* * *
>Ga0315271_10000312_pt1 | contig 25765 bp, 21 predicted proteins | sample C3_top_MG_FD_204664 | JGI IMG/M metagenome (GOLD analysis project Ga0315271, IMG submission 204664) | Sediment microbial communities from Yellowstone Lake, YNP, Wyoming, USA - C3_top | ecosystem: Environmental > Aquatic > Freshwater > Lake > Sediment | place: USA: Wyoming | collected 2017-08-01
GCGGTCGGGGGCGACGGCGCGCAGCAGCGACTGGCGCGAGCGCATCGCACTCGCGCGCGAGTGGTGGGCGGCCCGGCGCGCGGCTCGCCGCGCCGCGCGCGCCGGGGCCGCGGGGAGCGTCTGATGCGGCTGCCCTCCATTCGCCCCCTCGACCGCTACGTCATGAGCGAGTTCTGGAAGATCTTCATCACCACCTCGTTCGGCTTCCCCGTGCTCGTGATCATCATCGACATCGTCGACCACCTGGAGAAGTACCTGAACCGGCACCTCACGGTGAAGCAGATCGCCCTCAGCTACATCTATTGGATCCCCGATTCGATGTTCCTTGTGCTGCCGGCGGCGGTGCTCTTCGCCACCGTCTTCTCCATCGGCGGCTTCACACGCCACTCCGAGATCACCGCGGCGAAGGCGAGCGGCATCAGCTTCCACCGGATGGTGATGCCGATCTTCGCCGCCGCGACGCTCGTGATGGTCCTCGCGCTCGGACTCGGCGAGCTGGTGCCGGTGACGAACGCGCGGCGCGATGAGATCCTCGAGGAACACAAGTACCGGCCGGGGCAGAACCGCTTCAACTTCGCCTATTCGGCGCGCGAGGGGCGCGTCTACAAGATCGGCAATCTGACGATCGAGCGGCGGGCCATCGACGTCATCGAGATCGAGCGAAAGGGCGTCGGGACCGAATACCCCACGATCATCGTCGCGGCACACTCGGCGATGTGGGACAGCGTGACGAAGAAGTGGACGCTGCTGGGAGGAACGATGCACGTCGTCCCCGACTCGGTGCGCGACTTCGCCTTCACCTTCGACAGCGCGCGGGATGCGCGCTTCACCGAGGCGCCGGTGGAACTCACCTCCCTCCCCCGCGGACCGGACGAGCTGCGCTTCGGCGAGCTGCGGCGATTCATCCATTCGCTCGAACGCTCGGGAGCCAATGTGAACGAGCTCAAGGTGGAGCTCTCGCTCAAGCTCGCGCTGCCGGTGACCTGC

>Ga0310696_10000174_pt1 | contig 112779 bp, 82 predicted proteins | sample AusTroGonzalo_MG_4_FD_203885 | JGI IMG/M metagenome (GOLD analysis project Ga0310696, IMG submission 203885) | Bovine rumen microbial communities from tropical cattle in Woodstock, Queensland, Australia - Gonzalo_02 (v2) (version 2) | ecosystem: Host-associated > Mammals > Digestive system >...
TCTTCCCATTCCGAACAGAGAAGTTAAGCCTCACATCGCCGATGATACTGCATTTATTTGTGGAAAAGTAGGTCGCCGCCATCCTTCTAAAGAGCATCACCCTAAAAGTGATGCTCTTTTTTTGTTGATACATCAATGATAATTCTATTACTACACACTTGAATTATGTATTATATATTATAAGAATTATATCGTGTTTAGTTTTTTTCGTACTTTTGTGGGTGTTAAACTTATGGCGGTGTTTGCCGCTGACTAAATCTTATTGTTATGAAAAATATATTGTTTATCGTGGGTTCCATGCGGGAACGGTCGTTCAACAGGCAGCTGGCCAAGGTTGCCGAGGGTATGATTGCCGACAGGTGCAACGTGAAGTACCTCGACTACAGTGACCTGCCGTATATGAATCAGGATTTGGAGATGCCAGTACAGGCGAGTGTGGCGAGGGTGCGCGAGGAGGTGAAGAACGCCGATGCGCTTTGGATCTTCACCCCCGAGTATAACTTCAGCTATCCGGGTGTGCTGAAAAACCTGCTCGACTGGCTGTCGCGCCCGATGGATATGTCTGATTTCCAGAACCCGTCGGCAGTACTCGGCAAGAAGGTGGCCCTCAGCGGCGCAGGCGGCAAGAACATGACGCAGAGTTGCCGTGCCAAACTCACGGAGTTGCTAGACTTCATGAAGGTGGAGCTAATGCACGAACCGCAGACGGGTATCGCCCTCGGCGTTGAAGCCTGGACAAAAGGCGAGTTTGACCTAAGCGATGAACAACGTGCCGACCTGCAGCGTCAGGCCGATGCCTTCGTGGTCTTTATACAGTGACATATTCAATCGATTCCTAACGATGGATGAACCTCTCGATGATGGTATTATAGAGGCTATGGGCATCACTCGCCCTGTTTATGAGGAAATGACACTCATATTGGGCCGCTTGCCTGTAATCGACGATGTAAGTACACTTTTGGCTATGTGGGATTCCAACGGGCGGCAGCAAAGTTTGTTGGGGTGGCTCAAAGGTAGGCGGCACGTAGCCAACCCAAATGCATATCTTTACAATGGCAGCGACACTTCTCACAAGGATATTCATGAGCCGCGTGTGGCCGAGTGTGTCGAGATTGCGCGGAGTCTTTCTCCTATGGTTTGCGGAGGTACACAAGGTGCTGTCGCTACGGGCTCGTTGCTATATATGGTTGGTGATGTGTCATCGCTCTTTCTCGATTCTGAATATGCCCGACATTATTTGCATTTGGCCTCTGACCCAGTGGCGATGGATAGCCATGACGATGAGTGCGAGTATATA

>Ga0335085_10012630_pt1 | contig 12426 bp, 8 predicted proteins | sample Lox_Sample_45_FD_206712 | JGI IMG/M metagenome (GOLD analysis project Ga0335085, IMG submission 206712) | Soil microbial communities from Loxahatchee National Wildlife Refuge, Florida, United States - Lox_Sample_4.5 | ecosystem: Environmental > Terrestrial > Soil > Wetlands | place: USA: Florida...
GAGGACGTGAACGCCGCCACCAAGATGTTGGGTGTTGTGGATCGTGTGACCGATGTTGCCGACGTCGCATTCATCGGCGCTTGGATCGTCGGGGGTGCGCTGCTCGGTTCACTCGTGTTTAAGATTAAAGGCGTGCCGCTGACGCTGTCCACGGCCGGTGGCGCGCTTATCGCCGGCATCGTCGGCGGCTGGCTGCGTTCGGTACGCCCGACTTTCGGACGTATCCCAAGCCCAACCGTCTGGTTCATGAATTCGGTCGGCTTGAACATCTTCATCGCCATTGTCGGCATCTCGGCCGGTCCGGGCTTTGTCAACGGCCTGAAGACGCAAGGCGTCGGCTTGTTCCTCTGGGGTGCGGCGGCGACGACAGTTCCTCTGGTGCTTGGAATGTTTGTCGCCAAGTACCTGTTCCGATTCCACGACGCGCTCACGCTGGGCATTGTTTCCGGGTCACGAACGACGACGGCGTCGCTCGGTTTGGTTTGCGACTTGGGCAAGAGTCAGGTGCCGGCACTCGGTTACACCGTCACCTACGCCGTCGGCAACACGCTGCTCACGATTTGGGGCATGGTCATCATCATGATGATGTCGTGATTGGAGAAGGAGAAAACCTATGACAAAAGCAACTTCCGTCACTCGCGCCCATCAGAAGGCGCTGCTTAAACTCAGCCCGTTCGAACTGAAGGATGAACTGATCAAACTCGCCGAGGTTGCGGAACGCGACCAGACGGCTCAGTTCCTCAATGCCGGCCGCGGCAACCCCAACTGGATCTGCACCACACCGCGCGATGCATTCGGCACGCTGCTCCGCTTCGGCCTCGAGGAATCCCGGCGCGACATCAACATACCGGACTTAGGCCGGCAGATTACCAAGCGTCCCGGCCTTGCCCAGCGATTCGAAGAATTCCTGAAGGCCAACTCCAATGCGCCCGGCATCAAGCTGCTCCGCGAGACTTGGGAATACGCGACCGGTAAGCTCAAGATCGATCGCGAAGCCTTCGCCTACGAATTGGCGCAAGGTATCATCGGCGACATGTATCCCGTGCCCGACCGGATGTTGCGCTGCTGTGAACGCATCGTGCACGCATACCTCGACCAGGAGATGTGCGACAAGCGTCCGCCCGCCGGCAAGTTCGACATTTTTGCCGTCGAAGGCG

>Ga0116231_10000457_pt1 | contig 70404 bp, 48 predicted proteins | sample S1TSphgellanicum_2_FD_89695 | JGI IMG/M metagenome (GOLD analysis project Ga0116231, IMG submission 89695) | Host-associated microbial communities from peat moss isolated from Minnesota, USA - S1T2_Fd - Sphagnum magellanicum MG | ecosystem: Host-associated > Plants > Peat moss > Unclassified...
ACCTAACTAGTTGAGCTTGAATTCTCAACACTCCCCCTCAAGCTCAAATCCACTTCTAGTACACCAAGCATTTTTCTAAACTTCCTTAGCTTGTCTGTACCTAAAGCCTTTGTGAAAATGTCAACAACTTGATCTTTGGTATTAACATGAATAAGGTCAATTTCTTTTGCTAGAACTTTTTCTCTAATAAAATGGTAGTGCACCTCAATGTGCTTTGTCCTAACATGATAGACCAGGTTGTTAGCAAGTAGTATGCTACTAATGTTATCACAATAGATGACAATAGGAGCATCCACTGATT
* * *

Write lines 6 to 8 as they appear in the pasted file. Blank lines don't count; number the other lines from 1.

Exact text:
GAGGACGTGAACGCCGCCACCAAGATGTTGGGTGTTGTGGATCGTGTGACCGATGTTGCCGACGTCGCATTCATCGGCGCTTGGATCGTCGGGGGTGCGCTGCTCGGTTCACTCGTGTTTAAGATTAAAGGCGTGCCGCTGACGCTGTCCACGGCCGGTGGCGCGCTTATCGCCGGCATCGTCGGCGGCTGGCTGCGTTCGGTACGCCCGACTTTCGGACGTATCCCAAGCCCAACCGTCTGGTTCATGAATTCGGTCGGCTTGAACATCTTCATCGCCATTGTCGGCATCTCGGCCGGTCCGGGCTTTGTCAACGGCCTGAAGACGCAAGGCGTCGGCTTGTTCCTCTGGGGTGCGGCGGCGACGACAGTTCCTCTGGTGCTTGGAATGTTTGTCGCCAAGTACCTGTTCCGATTCCACGACGCGCTCACGCTGGGCATTGTTTCCGGGTCACGAACGACGACGGCGTCGCTCGGTTTGGTTTGCGACTTGGGCAAGAGTCAGGTGCCGGCACTCGGTTACACCGTCACCTACGCCGTCGGCAACACGCTGCTCACGATTTGGGGCATGGTCATCATCATGATGATGTCGTGATTGGAGAAGGAGAAAACCTATGACAAAAGCAACTTCCGTCACTCGCGCCCATCAGAAGGCGCTGCTTAAACTCAGCCCGTTCGAACTGAAGGATGAACTGATCAAACTCGCCGAGGTTGCGGAACGCGACCAGACGGCTCAGTTCCTCAATGCCGGCCGCGGCAACCCCAACTGGATCTGCACCACACCGCGCGATGCATTCGGCACGCTGCTCCGCTTCGGCCTCGAGGAATCCCGGCGCGACATCAACATACCGGACTTAGGCCGGCAGATTACCAAGCGTCCCGGCCTTGCCCAGCGATTCGAAGAATTCCTGAAGGCCAACTCCAATGCGCCCGGCATCAAGCTGCTCCGCGAGACTTGGGAATACGCGACCGGTAAGCTCAAGATCGATCGCGAAGCCTTCGCCTACGAATTGGCGCAAGGTATCATCGGCGACATGTATCCCGTGCCCGACCGGATGTTGCGCTGCTGTGAACGCATCGTGCACGCATACCTCGACCAGGAGATGTGCGACAAGCGTCCGCCCGCCGGCAAGTTCGACATTTTTGCCGTCGAAGGCG

>Ga0116231_10000457_pt1 | contig 70404 bp, 48 predicted proteins | sample S1TSphgellanicum_2_FD_89695 | JGI IMG/M metagenome (GOLD analysis project Ga0116231, IMG submission 89695) | Host-associated microbial communities from peat moss isolated from Minnesota, USA - S1T2_Fd - Sphagnum magellanicum MG | ecosystem: Host-associated > Plants > Peat moss > Unclassified...
ACCTAACTAGTTGAGCTTGAATTCTCAACACTCCCCCTCAAGCTCAAATCCACTTCTAGTACACCAAGCATTTTTCTAAACTTCCTTAGCTTGTCTGTACCTAAAGCCTTTGTGAAAATGTCAACAACTTGATCTTTGGTATTAACATGAATAAGGTCAATTTCTTTTGCTAGAACTTTTTCTCTAATAAAATGGTAGTGCACCTCAATGTGCTTTGTCCTAACATGATAGACCAGGTTGTTAGCAAGTAGTATGCTACTAATGTTATCACAATAGATGACAATAGGAGCATCCACTGATT